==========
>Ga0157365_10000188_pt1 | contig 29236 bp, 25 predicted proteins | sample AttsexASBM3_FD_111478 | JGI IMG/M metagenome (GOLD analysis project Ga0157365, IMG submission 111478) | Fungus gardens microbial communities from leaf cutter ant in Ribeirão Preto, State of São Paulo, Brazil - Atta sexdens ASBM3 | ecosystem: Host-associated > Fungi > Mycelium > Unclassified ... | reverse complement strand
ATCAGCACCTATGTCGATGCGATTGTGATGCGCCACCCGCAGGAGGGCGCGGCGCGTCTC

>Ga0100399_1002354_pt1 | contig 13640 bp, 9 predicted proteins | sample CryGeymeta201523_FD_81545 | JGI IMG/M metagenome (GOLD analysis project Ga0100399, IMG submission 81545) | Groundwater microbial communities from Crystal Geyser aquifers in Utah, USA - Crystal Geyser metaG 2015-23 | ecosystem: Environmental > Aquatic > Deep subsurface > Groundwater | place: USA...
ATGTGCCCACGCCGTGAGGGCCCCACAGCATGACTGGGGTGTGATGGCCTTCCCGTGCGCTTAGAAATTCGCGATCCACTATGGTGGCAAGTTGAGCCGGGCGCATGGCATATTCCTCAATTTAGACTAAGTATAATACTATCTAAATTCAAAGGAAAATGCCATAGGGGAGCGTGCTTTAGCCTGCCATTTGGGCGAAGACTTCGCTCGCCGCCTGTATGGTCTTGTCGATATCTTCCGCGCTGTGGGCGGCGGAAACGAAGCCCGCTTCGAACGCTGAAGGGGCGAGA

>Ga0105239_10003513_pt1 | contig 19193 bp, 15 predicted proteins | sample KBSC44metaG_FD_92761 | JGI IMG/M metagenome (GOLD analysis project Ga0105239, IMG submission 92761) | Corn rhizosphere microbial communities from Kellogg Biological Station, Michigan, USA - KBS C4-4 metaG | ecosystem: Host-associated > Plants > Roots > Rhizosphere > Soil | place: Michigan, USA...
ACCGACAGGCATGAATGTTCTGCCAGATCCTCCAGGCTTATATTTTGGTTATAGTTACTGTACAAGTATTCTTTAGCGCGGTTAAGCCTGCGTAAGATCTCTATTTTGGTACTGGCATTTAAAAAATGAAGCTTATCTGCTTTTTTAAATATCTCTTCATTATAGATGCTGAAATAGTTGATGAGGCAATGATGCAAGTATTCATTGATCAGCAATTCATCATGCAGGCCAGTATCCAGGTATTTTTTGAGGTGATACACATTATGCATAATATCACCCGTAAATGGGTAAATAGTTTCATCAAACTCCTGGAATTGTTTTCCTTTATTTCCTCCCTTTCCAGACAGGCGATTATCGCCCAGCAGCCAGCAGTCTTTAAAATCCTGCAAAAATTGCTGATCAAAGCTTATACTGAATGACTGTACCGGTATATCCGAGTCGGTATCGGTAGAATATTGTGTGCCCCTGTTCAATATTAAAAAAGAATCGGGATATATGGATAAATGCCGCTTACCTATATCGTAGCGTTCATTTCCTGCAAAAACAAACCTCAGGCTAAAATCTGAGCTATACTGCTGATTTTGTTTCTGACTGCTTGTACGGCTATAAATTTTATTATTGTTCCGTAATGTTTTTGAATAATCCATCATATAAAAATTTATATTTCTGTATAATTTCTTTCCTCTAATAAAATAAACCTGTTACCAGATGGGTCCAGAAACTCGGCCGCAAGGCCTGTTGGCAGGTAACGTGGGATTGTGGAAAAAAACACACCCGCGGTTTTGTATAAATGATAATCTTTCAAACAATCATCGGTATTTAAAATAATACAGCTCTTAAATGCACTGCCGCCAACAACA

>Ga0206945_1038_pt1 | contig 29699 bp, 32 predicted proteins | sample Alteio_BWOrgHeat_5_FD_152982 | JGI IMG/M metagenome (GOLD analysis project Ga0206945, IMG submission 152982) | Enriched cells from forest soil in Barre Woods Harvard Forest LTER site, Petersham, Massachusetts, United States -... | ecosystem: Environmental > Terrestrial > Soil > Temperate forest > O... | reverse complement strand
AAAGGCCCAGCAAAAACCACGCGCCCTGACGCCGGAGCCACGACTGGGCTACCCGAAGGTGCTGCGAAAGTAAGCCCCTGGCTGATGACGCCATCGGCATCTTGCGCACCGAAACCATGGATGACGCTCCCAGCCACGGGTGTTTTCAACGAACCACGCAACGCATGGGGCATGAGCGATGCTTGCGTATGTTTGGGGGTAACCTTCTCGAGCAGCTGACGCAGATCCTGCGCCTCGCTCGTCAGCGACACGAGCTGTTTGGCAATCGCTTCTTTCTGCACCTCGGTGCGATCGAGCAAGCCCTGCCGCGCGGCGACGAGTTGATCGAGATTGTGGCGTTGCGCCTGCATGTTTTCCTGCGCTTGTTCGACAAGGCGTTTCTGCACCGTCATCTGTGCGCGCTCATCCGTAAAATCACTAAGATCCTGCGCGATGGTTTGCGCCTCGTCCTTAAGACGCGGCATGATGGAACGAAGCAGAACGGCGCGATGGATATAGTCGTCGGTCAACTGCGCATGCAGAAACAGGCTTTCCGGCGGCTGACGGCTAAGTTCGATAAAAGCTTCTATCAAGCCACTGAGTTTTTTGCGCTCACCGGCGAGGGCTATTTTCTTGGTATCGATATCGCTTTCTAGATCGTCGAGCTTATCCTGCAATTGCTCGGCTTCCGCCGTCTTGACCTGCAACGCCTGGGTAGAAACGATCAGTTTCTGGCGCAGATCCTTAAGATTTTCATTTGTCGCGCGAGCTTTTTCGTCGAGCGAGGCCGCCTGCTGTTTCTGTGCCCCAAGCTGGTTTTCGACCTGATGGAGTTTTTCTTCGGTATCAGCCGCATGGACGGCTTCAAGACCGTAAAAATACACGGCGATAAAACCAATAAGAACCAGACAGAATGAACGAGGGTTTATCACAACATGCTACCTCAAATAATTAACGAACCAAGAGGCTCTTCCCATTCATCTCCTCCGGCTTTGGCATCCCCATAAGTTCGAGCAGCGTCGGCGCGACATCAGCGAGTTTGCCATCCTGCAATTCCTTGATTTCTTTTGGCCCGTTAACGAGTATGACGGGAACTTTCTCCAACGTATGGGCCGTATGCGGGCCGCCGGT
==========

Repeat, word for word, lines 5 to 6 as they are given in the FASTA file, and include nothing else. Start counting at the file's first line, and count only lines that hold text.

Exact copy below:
>Ga0105239_10003513_pt1 | contig 19193 bp, 15 predicted proteins | sample KBSC44metaG_FD_92761 | JGI IMG/M metagenome (GOLD analysis project Ga0105239, IMG submission 92761) | Corn rhizosphere microbial communities from Kellogg Biological Station, Michigan, USA - KBS C4-4 metaG | ecosystem: Host-associated > Plants > Roots > Rhizosphere > Soil | place: Michigan, USA...
ACCGACAGGCATGAATGTTCTGCCAGATCCTCCAGGCTTATATTTTGGTTATAGTTACTGTACAAGTATTCTTTAGCGCGGTTAAGCCTGCGTAAGATCTCTATTTTGGTACTGGCATTTAAAAAATGAAGCTTATCTGCTTTTTTAAATATCTCTTCATTATAGATGCTGAAATAGTTGATGAGGCAATGATGCAAGTATTCATTGATCAGCAATTCATCATGCAGGCCAGTATCCAGGTATTTTTTGAGGTGATACACATTATGCATAATATCACCCGTAAATGGGTAAATAGTTTCATCAAACTCCTGGAATTGTTTTCCTTTATTTCCTCCCTTTCCAGACAGGCGATTATCGCCCAGCAGCCAGCAGTCTTTAAAATCCTGCAAAAATTGCTGATCAAAGCTTATACTGAATGACTGTACCGGTATATCCGAGTCGGTATCGGTAGAATATTGTGTGCCCCTGTTCAATATTAAAAAAGAATCGGGATATATGGATAAATGCCGCTTACCTATATCGTAGCGTTCATTTCCTGCAAAAACAAACCTCAGGCTAAAATCTGAGCTATACTGCTGATTTTGTTTCTGACTGCTTGTACGGCTATAAATTTTATTATTGTTCCGTAATGTTTTTGAATAATCCATCATATAAAAATTTATATTTCTGTATAATTTCTTTCCTCTAATAAAATAAACCTGTTACCAGATGGGTCCAGAAACTCGGCCGCAAGGCCTGTTGGCAGGTAACGTGGGATTGTGGAAAAAAACACACCCGCGGTTTTGTATAAATGATAATCTTTCAAACAATCATCGGTATTTAAAATAATACAGCTCTTAAATGCACTGCCGCCAACAACA